Newcastle has many hundreds of large mature fig trees on public and private land, most of which were planted between 60 and 80 years ago.

If we reflect on past tree maintenance practices, we will discover that most are no longer in vogue today.

For instance, it was common to cut the tops off trees, almost as if they were rose bushes, and then to continue lopping as a routine practice. At the time, lopping seemed to solve the problems of growing large trees in confined spaces.

What we have found today is that lopping exposes the inner wood of trees to the elements and the bigger the exposed area of wood, the greater the risk that decay will severely weaken the tree at maturity.

At the same time, branches that grow to replace lopped branches are poorly attached and prone to falling.

It was also common in the past to install infrastructure and other civil works by open trench excavation, regardless of the presence of tree roots.

Technology today allows us to bore underneath tree roots and to repair infrastructure such as cables and pipes without open trenching.

However, since trees may take many years to decay, past work damaging the tree is often forgotten.

It has been suggested that we look to the issue of figs in Hyde Park, Sydney, and adopt a similar approach. However, this is comparing apples to pears.

The figs in Hyde Park have enormous space for root stability and have grown on a sandstone soil base. Their stabilising roots have found support in rock sandstone fissures.

By comparison, the figs in Newcastle have to contend with soils built of industrial waste with considerably less space to develop stable root systems.

This is not an issue unique to Newcastle. The management of veteran trees has become problematic for communities in Sydney and Melbourne and internationally. For this reason, a focus on urban tree management has become critical for future sustainability.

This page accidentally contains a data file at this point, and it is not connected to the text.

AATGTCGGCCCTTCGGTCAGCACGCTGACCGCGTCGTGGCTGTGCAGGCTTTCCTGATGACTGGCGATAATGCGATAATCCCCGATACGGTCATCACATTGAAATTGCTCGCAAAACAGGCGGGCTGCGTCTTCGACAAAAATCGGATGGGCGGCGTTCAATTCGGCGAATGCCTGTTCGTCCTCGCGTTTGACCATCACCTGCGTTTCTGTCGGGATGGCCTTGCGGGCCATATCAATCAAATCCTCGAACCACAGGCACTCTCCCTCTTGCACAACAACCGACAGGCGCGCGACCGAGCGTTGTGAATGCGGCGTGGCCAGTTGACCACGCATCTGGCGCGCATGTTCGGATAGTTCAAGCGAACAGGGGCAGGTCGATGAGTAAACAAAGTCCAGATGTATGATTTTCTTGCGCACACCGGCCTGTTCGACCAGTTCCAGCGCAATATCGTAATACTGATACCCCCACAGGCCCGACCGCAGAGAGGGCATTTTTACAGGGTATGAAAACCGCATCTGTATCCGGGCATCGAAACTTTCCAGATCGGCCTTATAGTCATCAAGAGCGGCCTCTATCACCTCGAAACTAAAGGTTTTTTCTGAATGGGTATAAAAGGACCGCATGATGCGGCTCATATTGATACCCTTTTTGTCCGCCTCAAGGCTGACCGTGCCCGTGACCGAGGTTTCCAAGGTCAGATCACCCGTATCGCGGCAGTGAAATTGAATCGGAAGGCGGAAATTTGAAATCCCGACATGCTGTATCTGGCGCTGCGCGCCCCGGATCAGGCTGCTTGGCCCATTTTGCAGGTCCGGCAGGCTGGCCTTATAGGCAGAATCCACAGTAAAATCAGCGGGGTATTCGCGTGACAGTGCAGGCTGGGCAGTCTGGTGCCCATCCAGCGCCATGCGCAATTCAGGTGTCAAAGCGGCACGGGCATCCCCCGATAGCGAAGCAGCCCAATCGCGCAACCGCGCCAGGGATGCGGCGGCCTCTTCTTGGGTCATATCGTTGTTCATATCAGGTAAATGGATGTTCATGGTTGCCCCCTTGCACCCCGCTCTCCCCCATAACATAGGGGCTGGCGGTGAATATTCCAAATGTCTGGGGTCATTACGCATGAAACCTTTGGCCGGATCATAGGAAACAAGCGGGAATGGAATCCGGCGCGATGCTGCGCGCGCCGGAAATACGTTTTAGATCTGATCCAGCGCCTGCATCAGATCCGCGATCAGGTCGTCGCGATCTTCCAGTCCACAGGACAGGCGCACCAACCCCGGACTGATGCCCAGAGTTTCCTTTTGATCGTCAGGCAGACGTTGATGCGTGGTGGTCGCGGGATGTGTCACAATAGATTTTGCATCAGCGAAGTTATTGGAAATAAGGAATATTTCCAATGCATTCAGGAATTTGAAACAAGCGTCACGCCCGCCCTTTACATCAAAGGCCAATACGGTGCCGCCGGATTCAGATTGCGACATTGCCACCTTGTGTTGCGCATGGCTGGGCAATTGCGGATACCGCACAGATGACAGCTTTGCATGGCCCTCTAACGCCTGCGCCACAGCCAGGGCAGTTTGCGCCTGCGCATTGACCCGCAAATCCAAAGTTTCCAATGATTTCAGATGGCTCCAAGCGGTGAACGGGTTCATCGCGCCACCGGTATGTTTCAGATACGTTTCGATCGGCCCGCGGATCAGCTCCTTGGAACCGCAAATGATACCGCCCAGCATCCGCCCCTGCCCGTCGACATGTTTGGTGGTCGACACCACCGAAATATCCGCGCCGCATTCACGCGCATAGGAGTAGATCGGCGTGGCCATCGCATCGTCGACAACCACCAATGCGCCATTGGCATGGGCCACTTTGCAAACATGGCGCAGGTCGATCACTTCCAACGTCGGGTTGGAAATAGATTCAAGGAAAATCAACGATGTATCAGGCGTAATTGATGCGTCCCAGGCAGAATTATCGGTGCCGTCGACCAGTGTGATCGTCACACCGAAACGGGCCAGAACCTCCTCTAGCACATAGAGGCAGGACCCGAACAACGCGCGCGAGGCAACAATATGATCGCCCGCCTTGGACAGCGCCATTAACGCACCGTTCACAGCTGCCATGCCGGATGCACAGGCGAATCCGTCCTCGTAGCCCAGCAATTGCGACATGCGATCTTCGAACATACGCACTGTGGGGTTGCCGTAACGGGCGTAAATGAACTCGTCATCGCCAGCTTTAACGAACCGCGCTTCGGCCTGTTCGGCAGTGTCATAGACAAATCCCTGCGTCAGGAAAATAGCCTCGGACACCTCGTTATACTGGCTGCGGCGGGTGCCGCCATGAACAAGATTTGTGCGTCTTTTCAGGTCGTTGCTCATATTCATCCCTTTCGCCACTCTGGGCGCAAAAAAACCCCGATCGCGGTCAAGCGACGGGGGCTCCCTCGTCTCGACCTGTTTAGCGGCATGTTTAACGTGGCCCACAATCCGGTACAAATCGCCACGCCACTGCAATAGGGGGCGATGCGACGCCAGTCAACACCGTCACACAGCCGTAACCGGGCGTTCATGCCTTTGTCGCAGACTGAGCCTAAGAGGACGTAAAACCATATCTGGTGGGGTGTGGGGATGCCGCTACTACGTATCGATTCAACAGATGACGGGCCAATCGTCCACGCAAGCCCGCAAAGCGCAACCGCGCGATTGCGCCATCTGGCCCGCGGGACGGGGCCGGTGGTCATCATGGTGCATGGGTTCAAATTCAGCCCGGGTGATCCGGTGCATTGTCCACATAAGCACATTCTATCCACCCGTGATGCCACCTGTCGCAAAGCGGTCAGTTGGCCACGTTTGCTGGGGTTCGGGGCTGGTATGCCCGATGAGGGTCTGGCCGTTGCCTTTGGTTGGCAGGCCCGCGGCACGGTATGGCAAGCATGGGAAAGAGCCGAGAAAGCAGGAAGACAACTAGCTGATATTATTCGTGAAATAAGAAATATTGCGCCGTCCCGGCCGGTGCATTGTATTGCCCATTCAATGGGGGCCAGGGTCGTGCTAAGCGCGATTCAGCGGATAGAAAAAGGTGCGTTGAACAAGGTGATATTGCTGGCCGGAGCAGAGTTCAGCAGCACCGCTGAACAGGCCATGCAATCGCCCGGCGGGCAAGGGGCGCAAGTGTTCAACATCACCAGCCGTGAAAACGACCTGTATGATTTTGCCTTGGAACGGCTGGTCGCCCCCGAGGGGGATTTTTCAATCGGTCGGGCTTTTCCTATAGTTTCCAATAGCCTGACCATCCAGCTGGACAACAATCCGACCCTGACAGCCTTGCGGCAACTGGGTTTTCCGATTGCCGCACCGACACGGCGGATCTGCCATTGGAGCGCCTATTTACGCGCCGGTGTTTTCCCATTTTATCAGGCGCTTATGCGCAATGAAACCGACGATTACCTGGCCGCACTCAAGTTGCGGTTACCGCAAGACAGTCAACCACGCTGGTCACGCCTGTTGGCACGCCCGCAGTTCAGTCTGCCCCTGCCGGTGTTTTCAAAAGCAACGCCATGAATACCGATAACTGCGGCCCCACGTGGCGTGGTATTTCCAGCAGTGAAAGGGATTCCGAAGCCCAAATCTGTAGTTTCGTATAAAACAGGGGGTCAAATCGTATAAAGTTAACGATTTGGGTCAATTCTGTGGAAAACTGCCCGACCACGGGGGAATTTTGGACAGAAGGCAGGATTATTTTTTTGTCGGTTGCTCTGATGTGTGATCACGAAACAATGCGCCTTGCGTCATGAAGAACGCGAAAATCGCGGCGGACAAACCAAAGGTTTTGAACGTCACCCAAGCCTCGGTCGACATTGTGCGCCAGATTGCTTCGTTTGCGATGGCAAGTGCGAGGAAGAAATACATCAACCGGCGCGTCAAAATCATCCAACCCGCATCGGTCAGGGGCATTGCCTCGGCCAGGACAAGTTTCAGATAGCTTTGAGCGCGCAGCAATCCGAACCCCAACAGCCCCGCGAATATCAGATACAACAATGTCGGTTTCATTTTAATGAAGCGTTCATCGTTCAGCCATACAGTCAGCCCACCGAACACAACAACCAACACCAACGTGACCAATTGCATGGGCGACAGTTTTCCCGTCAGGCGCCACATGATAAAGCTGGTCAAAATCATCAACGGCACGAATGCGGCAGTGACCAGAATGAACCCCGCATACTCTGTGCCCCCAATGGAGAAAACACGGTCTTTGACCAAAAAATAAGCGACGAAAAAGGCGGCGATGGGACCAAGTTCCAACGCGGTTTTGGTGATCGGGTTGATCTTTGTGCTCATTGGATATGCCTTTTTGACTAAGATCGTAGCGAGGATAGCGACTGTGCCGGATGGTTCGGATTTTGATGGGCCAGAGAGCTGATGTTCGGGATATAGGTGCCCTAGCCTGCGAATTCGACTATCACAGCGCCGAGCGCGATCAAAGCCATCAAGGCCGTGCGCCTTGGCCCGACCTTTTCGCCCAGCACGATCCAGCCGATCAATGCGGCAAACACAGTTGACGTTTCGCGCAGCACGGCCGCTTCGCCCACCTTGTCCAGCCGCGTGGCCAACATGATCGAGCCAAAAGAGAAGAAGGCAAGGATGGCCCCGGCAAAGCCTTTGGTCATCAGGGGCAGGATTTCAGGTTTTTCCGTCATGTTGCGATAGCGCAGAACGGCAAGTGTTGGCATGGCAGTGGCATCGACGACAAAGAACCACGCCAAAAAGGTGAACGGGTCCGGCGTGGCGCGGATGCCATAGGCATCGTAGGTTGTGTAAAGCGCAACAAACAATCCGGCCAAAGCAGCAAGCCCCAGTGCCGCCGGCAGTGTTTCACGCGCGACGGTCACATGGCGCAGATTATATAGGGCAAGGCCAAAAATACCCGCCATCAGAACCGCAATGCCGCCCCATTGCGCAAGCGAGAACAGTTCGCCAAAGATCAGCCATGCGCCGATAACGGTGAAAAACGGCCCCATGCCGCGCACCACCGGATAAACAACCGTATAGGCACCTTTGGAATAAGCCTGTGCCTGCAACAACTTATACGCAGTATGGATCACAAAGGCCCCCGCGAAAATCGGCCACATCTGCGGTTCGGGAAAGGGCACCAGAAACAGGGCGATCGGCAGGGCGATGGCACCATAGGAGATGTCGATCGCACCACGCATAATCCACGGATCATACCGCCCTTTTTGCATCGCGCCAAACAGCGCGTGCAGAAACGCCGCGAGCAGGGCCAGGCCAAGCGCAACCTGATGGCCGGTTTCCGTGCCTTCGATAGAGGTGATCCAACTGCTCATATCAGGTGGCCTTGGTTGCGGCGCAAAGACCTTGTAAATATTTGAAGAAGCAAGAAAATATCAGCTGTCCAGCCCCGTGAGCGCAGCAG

Unfortunately, urban living puts stress on our trees. A tree that may live many hundreds of years in natural conditions can reach its aged life after a mere 80 years in urban conditions.

The tree removed from Civic Park last weekend illustrates the problems we have in dealing with our past practices.

So, how should we be treating our trees in the future?

Newcastle City Council has introduced a pro-active approach to selection, maintenance and replacement of our urban trees.

We have surveyed 53,000 street trees and recorded their statistics on a database. We are currently auditing these trees, identifying their maintenance needs and setting an inspection regime for each tree.

We are also investigating the benefits of looking at the trees of Newcastle as an urban forest. An urban forest is simply the total of trees and large shrubs that grow on public and private land in any urban area.

Urban forests contribute significantly to quality of life for urban residents, by capturing stormwater, shading bitumen and buildings, reducing the risk of skin cancer and absorbing fine pollution particles that affect asthmatics.

Newcastle City Council is presently working with the Local Government Association to review software for calculating the benefits of urban forests. We are also developing a more integrated approach to design of new infrastructure so that civil works and trees do not come into conflict in the future.

Newcastle City Council will continue to plant trees in the city and manage these responsibly. Our tree selections have been made with due regard for the future and we do not anticipate the next generation of Novocastrians will have to experience the unexpected and heartbreaking loss of its veteran trees. Janet Dore is general manager of Newcastle City Council. 

How long does a manager have to be gone before their influence disappears?                    Home